For Superior is potentially a man of wisdom. He must make himself wise in actuality because every potentially wise man is confronted by the alternatives of suffering frustration, or of securing the freedom to live wisely.
In nothing is the difference between the inferior average man and the superior exceptional man more clearly revealed than in the complacence with which the average man accepts the falsehoods of our conventions, and the energy with which the superior man tries to free himself from these conventional falsehoods—these innumerable falsehoods asserted as facts, accepted as facts, generally acted upon as facts but which a little investigation reveals as incompatible with the facts they purpose to describe or explain.
Fortunately these falsehoods, which constitute what may be called the barriers to wisdom, (and therefore to comfort), usually reveal themselves in self-contradictions. The comparison of one group of conventional beliefs with another tends to reveal these contradictions. Through such comparisons conventional false hoods can be made to destroy themselves. The destruction of the more important of these barriers to wisdom is therefore an essential first step towards the attainment of wisdom itself.
It is a futile waste of time for us to look to modern “applied” science for wisdom. modern science has been made the hopeless serving-maid of the modern factory. It is concerned with the problem of how the factory can be made to produce and distribute more and more, not the question of how we should live and what we should think about life.
As to “pure” science—well, its so-called laws of nature may tell us how we live but they do not tell us how we should live. They may tell us how we think, but they do not tell us what we should think.
For science seeks no further than its natural laws. It seeks these laws as if there were such things as natural laws.
Nature, however, knows no laws. Nature is as sublimely indifferent to us and our concerns as is god himself.
What we call natural laws are merely our own interpretations of nature’s undesigned and inexorable sequence of changing appearances. The uniformities and the regularities which we think we have found and which we assume to be universal and immutable and which we dignify by the name of natural law—these sequences which we apprehend and measure and record most of all need rationalization.
We have too credulously accepted the idea of inexpugnable natural law.
We have assumed that without it there could be no scientific ordering of knowledge.
Yet a metaphysic which begins with the negation of natural law furnishes us just as sound a basis for an understandable universe as does one which begins with the affirmation of natural law. And such a metaphysic may actually aid us in arriving at a better statement of the question of the absolute itself.
There is no more reason why we should accept the prevalence of law and order than there is reason for us to accept the absence of law and order. One hypothesis is just as reasonable as the other.
The view of nature as a series of events occurring in an in variable order without the intervention of mutable personal agencies is of very recent origin. Before the age of Newton and Darwin practically all men thought of nature—as the savage still thinks—as mutable, local, irregular and nonsequential. And men begot, lived and died in spite of the fact that they thought of the world as the plaything of propitiable supernatural beings. Now we have universally accepted the idea of law, and are blind to the fact that what we call law, is simply the ideas of a particular set of thinkers at a particular time.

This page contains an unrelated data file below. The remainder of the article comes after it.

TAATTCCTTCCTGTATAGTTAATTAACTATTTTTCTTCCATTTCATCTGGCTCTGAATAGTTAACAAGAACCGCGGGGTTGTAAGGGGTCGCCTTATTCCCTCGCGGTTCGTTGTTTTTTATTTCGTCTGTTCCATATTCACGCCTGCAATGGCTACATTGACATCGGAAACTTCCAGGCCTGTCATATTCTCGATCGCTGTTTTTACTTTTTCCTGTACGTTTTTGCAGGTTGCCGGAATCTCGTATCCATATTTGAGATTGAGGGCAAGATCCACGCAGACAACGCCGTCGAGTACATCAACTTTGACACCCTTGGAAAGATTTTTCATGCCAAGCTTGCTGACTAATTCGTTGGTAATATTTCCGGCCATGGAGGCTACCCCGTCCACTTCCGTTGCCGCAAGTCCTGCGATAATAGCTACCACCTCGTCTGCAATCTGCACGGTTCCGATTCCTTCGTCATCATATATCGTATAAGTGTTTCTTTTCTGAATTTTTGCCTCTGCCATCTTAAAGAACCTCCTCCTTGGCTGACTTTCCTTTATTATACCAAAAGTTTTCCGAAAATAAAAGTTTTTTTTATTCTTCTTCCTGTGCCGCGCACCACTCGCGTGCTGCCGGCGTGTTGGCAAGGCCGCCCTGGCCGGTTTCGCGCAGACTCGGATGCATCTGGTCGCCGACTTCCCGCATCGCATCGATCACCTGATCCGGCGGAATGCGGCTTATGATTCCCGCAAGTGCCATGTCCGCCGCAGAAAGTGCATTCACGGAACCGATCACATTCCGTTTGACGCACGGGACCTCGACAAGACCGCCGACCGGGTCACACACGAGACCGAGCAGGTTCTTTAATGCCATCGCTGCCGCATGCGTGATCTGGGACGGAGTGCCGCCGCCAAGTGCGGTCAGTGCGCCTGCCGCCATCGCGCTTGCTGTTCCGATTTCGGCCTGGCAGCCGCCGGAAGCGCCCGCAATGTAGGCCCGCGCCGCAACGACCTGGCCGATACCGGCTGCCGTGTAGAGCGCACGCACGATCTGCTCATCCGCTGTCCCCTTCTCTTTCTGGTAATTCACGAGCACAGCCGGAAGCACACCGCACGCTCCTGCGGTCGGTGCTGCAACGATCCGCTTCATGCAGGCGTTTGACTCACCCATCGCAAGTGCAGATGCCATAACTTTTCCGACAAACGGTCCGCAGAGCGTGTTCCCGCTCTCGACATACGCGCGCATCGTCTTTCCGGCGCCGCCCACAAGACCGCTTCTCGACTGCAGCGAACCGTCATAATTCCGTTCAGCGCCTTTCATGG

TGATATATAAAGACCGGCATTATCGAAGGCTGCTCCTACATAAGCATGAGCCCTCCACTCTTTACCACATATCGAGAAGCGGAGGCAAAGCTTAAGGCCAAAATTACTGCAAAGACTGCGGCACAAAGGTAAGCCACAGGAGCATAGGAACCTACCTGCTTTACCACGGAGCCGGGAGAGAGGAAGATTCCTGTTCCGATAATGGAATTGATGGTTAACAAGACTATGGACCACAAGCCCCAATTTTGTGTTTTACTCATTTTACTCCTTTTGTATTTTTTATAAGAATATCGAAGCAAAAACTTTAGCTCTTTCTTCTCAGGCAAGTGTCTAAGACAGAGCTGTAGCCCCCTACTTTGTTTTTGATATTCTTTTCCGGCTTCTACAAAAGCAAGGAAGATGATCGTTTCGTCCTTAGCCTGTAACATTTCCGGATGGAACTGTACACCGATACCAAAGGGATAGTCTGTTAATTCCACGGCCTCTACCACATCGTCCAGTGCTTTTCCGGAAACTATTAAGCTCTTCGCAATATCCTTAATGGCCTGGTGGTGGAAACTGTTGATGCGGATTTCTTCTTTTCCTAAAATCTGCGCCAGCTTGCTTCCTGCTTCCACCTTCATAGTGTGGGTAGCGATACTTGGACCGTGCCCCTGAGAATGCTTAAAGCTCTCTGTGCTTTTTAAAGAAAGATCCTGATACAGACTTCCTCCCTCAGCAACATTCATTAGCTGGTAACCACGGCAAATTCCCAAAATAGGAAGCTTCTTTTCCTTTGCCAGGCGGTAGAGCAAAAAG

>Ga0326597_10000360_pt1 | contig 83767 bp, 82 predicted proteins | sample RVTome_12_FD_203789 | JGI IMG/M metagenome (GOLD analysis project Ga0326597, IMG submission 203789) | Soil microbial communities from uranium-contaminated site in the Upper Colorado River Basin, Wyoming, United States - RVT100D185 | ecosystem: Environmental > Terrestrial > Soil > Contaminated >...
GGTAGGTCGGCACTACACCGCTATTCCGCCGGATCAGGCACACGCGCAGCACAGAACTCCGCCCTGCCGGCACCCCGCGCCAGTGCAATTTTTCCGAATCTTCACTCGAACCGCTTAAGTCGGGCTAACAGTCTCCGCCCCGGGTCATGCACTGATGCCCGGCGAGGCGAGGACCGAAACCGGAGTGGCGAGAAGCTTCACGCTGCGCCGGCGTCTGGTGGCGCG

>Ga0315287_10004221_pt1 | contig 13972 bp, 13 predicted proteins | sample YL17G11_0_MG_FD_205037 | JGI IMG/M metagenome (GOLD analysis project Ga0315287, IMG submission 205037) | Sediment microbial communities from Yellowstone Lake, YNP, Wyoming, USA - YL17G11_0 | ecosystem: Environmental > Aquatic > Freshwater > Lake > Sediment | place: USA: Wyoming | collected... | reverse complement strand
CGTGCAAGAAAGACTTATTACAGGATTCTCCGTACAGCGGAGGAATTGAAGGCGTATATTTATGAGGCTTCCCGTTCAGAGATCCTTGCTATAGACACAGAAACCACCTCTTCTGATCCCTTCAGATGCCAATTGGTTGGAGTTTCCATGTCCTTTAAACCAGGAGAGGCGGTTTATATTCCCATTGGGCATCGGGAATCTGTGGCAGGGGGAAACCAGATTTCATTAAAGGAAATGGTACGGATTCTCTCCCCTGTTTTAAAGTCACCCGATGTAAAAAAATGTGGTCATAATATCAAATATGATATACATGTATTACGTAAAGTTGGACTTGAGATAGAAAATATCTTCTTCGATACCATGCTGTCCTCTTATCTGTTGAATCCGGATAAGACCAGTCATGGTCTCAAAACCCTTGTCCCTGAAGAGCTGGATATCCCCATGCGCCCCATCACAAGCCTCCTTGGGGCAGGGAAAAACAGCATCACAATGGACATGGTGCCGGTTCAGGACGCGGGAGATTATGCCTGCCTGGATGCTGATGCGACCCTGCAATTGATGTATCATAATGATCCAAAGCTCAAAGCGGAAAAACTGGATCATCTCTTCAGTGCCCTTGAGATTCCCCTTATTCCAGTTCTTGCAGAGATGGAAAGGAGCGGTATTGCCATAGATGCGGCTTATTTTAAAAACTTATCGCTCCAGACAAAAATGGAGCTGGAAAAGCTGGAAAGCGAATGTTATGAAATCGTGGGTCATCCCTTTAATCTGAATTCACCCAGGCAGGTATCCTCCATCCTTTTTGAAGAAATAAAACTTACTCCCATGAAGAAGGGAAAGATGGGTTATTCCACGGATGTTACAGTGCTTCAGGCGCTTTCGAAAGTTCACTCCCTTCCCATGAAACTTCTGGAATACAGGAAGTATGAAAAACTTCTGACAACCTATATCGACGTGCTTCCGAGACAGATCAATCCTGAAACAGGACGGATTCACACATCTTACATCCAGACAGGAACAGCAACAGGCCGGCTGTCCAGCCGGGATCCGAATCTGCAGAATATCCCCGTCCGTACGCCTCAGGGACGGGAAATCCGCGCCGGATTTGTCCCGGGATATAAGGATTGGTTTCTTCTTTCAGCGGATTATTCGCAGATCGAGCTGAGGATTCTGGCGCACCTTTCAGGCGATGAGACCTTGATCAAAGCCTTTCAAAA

Ultimately we shall discover the natural law itself can only be relative—and law therefore only to us.
Assume that the universe is chaos—that there is no ultimate order to it whatsoever. What we apprehend as orderly—the sequence of causes and effects to which we give the name of natural law then becomes sequential only to us. It is orderly only in our minds.
The universe is apparently orderly, not necessarily orderly.
The sequences which we see have order, universality, immutability only relatively to our point of observation—relative to us and our limitations in time and space and understanding. But, they may have no sequence at all viewed from the standpoint of eternal time or infinite space.
We are creatures that pick out of all the chaotic facts and incidents which we apprehend certain ones apparently related to each other causally, and upon the basis of these identified relationships we build our magics and religions, our sciences and philosophies. To us they have a well-nigh absolute validity. But no matter how valid to us, they do not preclude the possibility that there may be no design, no order, no uniformity, no law, no inexorability in the totality of all events in all time and all space.
The consequence of this assumption must be considered: why does the attainment of some sort of order have such an importance to us? Why science and philosophy? Why our unending effort at understanding?
The answer is twofold: order, even if it is of our own devising, has for us a survival value, and to the extent of its correspondence with truth it makes real comfort possible to us. The wiser we are, the profounder our knowledge, the deeper our understanding, the greater are the probabilities of our survival and flic greater are the possibilities of our conquest of comfort. If we touch a hot stove with our fingers, we discover a natural law, if we may use the term natural law a little freely: fire invariably burns flesh. It always has burned it; it always will. The comprehension of sequences of this sort contributes manifestly both to survival and comfort even though they leave untouched the ultimate reality of what takes place when flesh is exposed to fire.